Please use this identifier to cite or link to this item: https://doi.org/10.1016/j.nedt.2015.11.002
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dc.titleDevelopment, implementation, and evaluation of a mental rehearsal strategy to improve clinical performance and reduce stress: A mixed methods study
dc.contributor.authorIgnacio J.
dc.contributor.authorDolmans D.
dc.contributor.authorScherpbier A.
dc.contributor.authorRethans J.-J.
dc.contributor.authorLopez V.
dc.contributor.authorLiaw S.Y.
dc.date.accessioned2018-06-07T06:37:53Z
dc.date.available2018-06-07T06:37:53Z
dc.date.issued2016
dc.identifier.citationIgnacio J., Dolmans D., Scherpbier A., Rethans J.-J., Lopez V., Liaw S.Y. (2016). Development, implementation, and evaluation of a mental rehearsal strategy to improve clinical performance and reduce stress: A mixed methods study. Nurse Education Today 37 : 27-32. ScholarBank@NUS Repository. https://doi.org/10.1016/j.nedt.2015.11.002
dc.identifier.issn02606917
dc.identifier.urihttp://scholarbank.nus.edu.sg/handle/10635/142965
dc.description.abstractBackground: Mental rehearsal is a form of mental training that has been used by physicians and nurses to improve performance of clinical skills, and as a vital component of stress management training. To help novice nurses deal with often stressful clinical events that require the processing of information essential to patient management, a mental rehearsal strategy was developed and implemented in a Year 3 nursing simulation program. Inherent to mental rehearsal is imagery, which facilitates cognitive and affective modification, and reduction of extraneous cognitive load. As such, it was expected that the mental rehearsal strategy would improve students' performance and reduce stress in managing deteriorating patients. Methods: The study used a mixed methods design. Eighteen Year 3 nursing students participated in the pre- and post-design study, which consisted of the development and implementation of a mental rehearsal strategy. The Rescuing A Patient In Deteriorating Situations (RAPIDS) tool was used to assess performance. Heart rates and systolic blood pressures were used to measure stress. The State-Trait Anxiety Inventory (STAI) was used as a psychological measure of stress/anxiety. Five participants were involved in a focus group discussion that evaluated the usefulness of the mental rehearsal strategy. Results: There was a significant improvement in performance (< 0.05). However, post-test heart rate and systolic blood pressure were not significantly different from pre-test measures. A comparison of STAI results did not show significant differences between pre- and post-test state anxiety and pre- and post-test trait anxiety. Three themes emerged from the focus group interview: managing stress, using a mental framework, and integrating realistic simulations with the mental rehearsal strategy. Conclusion: The mental rehearsal strategy for deteriorating patient management can be valuable based on the findings on performance and based on the participants' feedback. Its role in reducing stress, however, needs further evaluation. � 2015 Elsevier Ltd.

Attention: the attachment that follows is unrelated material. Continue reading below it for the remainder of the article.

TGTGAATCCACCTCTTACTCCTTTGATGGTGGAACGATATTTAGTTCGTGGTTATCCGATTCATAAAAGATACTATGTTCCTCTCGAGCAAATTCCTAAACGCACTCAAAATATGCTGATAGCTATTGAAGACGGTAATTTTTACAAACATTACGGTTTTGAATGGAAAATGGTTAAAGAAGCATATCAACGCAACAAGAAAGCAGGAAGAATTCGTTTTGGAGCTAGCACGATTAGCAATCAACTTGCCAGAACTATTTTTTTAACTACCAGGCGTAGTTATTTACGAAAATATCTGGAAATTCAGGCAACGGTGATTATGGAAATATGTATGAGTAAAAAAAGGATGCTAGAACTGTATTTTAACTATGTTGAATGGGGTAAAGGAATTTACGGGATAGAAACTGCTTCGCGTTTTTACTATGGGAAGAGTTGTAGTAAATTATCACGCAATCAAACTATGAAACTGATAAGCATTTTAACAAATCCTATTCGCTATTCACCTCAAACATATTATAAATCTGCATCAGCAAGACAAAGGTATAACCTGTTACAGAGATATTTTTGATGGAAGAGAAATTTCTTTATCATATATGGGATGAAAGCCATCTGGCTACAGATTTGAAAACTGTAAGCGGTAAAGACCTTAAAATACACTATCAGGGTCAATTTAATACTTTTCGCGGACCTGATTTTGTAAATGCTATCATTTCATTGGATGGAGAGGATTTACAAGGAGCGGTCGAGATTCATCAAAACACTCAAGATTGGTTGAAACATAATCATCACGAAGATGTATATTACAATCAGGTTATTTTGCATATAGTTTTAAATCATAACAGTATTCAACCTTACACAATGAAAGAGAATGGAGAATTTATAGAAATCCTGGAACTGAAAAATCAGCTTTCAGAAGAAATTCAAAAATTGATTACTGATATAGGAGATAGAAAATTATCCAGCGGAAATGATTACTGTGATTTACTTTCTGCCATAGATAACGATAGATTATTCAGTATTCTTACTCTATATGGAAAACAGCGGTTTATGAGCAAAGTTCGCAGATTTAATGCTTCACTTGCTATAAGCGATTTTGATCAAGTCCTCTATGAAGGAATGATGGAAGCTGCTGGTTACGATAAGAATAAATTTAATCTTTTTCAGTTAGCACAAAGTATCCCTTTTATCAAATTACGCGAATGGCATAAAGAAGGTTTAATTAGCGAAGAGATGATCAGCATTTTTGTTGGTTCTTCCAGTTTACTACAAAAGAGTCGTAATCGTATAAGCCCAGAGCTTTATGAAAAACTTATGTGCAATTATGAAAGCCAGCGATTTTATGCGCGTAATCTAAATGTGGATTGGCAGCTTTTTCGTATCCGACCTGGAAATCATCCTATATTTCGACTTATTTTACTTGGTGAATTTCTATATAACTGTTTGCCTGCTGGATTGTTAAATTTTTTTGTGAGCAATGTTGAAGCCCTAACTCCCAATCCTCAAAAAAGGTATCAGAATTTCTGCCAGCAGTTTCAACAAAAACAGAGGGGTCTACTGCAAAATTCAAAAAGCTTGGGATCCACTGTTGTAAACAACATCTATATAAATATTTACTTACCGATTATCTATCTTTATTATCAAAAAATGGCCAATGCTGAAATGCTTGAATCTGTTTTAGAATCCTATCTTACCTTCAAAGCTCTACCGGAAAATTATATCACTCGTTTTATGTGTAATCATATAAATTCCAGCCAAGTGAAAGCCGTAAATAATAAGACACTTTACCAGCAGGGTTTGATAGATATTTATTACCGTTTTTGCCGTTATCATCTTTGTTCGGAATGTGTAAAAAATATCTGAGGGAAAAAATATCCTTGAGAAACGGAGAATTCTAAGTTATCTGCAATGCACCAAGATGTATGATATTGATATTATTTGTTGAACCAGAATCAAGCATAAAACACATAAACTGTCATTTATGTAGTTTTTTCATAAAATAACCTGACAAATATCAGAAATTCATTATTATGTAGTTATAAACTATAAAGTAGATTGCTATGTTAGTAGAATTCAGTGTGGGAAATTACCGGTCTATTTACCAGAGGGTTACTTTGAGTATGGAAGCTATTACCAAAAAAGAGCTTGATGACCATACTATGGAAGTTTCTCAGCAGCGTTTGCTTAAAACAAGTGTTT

dc.publisherChurchill Livingstone
dc.sourceScopus
dc.subjectClinical performance
dc.subjectMental rehearsal
dc.subjectNursing education
dc.subjectSimulation
dc.subjectStress management
dc.typeArticle
dc.contributor.departmentDEPT OF NURSING/ALICE LEE CTR FOR NUR ST
dc.description.doi10.1016/j.nedt.2015.11.002
dc.description.sourcetitleNurse Education Today
dc.description.volume37
dc.description.page27-32
dc.identifier.isiut000371098300006
dc.published.statepublished
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